Recent rumors that high-profile investor Harvey Weinstein was looking to sell his stake in Halston aren’t true, according to Takhar. “Harvey remains on our board and remains an investor,” she said.
A design search is also said to be on in Europe for a senior role at Halston. “We are constantly looking to build the design team in different areas,” Takhar said, addressing the rumors. “We have been out in the marketplace looking for designers to be a part of the design team.
“What is really important, especially in this market, is to find someone who understands the brand and can deliver the product,” Takhar added. “It could be somebody of that [creative director] caliber. We are looking at two different avenues, depending on who the talent is.”
Takhar declined to disclose volume information for the brand, or the cost of the video.
Mellon said it’s about time to maximize the potential of the Internet. “It’s such a source of information and we need to bring the way of showing fashion into the modern day,” she said. “Halston was so pioneering in his time, and it’s what he would be doing now.”
“Azzedine has been one of the biggest influences in my life. He has always been such a strong, loving, fatherly figure to me. I call him Papa. His designs are indescribably unique, they are pieces of art. He knew how to make the female form look its loveliest. I have so many memories of him; my favorite might be during my first show with him in Paris. He liked me and he wanted to help me get more work. He called all his friends at Kenzo and Comme des Garcons, and asked them to book me. They said, ‘But she can’t walk!’ And he said, ‘but she has such a great ass!' His friendship and support has been the great privilege of my career. I can't imagine life without him. Repose en paix mon Papa.” - @stephanieseymour tells @wwd. #wwdfashion (📷: @steveeichner) #alaia #azzedinealaia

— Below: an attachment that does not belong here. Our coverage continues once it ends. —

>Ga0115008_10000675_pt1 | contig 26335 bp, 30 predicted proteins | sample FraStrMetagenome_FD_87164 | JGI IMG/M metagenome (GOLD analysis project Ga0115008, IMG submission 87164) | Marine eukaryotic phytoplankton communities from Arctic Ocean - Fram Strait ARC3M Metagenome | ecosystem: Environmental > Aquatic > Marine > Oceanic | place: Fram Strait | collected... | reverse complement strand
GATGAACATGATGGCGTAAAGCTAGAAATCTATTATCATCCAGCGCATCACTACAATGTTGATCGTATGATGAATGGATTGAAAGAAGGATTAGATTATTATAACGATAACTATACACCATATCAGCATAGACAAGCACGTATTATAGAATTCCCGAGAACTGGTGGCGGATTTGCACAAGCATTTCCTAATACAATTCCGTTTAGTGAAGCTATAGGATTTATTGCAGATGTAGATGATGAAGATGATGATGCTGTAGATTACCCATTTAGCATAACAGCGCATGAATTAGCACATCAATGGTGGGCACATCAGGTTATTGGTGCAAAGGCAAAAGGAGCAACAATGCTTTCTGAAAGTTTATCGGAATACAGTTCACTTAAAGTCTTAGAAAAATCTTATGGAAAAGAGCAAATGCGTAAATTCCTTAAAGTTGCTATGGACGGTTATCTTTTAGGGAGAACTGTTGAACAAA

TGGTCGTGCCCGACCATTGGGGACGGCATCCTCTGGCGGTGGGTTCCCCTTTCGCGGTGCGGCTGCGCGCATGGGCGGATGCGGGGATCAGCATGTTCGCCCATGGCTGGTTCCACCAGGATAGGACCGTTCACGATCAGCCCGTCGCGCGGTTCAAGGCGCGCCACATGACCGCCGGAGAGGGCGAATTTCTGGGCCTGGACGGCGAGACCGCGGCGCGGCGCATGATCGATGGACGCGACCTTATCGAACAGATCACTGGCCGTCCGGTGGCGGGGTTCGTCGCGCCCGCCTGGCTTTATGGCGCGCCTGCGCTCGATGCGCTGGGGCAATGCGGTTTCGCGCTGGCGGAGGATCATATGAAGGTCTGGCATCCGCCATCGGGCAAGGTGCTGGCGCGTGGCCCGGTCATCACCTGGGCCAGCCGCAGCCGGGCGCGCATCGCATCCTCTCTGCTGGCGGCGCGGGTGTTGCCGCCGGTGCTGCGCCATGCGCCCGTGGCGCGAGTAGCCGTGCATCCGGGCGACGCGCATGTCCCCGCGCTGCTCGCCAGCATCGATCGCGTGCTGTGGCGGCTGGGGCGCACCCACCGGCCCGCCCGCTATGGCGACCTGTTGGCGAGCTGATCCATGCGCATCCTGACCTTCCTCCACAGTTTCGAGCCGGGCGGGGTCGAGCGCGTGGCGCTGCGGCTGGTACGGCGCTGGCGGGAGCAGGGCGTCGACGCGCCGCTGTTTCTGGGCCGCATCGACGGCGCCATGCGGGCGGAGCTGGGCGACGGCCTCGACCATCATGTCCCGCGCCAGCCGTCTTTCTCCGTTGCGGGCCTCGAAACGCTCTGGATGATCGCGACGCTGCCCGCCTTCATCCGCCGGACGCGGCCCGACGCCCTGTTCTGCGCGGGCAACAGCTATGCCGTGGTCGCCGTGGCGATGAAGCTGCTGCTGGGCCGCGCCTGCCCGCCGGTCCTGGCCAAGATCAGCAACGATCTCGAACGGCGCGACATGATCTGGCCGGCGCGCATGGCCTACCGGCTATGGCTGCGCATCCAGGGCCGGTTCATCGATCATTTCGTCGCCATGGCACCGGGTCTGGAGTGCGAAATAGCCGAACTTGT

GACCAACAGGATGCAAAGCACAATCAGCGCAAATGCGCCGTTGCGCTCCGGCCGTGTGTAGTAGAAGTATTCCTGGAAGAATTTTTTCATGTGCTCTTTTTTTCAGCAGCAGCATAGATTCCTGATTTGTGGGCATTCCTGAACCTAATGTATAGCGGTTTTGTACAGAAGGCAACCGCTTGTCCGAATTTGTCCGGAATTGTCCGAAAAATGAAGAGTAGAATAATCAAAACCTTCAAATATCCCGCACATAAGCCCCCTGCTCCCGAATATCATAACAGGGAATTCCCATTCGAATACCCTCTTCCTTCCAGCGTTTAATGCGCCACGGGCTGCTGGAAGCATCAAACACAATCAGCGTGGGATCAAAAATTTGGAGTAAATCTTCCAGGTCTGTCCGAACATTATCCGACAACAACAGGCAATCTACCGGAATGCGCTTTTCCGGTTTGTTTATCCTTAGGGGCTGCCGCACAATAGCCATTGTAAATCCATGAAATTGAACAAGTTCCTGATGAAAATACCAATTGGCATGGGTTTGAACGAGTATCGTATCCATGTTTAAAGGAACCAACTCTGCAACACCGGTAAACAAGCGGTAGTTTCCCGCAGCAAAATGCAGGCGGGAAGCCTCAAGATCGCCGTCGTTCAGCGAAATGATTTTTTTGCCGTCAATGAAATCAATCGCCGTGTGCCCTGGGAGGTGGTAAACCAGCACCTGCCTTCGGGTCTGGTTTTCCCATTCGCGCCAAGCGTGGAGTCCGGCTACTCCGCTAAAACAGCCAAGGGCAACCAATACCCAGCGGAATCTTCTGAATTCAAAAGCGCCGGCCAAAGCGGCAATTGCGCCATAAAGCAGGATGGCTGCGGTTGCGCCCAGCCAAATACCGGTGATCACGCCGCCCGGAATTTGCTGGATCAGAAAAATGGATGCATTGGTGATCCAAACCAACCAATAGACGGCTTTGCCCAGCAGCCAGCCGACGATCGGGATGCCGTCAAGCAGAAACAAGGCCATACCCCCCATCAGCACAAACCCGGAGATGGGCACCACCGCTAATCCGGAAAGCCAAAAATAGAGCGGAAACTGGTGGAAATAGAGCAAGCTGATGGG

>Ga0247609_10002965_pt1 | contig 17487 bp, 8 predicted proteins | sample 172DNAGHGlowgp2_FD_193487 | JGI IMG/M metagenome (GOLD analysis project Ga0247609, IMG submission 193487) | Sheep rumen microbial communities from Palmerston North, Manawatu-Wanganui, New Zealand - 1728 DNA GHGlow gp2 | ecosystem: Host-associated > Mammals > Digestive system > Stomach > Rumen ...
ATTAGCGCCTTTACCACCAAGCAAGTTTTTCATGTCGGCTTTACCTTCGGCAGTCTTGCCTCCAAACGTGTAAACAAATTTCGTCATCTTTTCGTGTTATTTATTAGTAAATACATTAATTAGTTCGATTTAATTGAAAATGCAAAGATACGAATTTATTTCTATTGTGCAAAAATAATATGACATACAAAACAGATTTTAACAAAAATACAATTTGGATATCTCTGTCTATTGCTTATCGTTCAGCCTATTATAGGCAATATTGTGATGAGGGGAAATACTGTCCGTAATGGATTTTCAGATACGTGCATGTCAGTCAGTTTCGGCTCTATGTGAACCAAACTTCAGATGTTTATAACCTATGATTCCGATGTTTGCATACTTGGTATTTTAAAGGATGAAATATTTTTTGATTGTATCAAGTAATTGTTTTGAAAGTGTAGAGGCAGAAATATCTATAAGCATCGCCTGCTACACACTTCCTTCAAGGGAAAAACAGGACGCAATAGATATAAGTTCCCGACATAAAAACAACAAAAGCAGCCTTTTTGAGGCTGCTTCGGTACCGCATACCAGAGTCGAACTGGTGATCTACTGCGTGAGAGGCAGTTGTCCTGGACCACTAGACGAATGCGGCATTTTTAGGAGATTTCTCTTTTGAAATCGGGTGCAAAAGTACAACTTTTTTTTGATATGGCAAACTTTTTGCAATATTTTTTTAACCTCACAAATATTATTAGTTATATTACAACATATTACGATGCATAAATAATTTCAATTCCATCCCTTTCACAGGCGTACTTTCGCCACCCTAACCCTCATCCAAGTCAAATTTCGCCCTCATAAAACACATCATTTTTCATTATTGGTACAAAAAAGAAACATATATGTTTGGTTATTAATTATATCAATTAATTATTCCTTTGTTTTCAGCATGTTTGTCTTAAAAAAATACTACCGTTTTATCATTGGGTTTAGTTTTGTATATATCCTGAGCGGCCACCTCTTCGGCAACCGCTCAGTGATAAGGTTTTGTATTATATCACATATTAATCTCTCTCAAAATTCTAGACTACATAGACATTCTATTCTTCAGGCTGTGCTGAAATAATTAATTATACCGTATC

Azzedine Alaïa, flanked by two of his closest friends, models Stephanie Seymour and Naomi Campbell.
He designed Seymour’s dress for her 1995 wedding to Peter Brant, and treated Campbell (who famously called him Papa), like a daughter. For more on the legendary designer, tap the link in bio. #wwdfashion #alaia #azzedinealaia
Azzedine Alaïa's “I-did-it-my-way” ethos stood out starkly at a time when brands are experimenting with consumer-facing fashion shows, coed formats and trans-seasonal collections – anything to perk up lackluster sales of ready-to-wear in an age of Insta-everything. “It’s not creation anymore. This becomes a purely industrial approach,” the late designer told WWD in an interview last year. “But anyway, the rhythm of collections is so stupid. It’s unsustainable. There are too many collections.” Read more about the iconic designer’s life and work on wwd.com, link in bio. #wwdfashion #azzedinealaia (📷: @WWD Archive, 1986) #alaia
Sneaker reselling app @goat’s latest exhibit, "The Greatest: New York," tells the story of New York's sneaker culture. To celebrate the exhibit, an intimate crowd gathered on Thursday night at the pop-up gallery space, located at Platform in Culver City, to hear guest speaker and illustrator @esymai talk about her own rise in streetwear and women in the business. "For me I'm just someone who is creative. I like to create things," said Chang. #wwdfashion
Azzedine Alaïa, one of the most iconic couturiers of the modern era whose body-con designs defined Eighties fashion, has died in Paris. The diminutive Tunisian-born designer, known for his structured knitted dresses with fitted waists and impeccably cut, figure-hugging second skin silhouettes was deeply admired by his peers, and counted supermodel Naomi Campbell - his adoptive daughter - among his inner circle, one of a gang of glamazons including Farida Khelfa, Carla Bruni and Stephanie Seymour who became ambassadors of his style. (📷: Alexandre Guirkinger) #wwdblast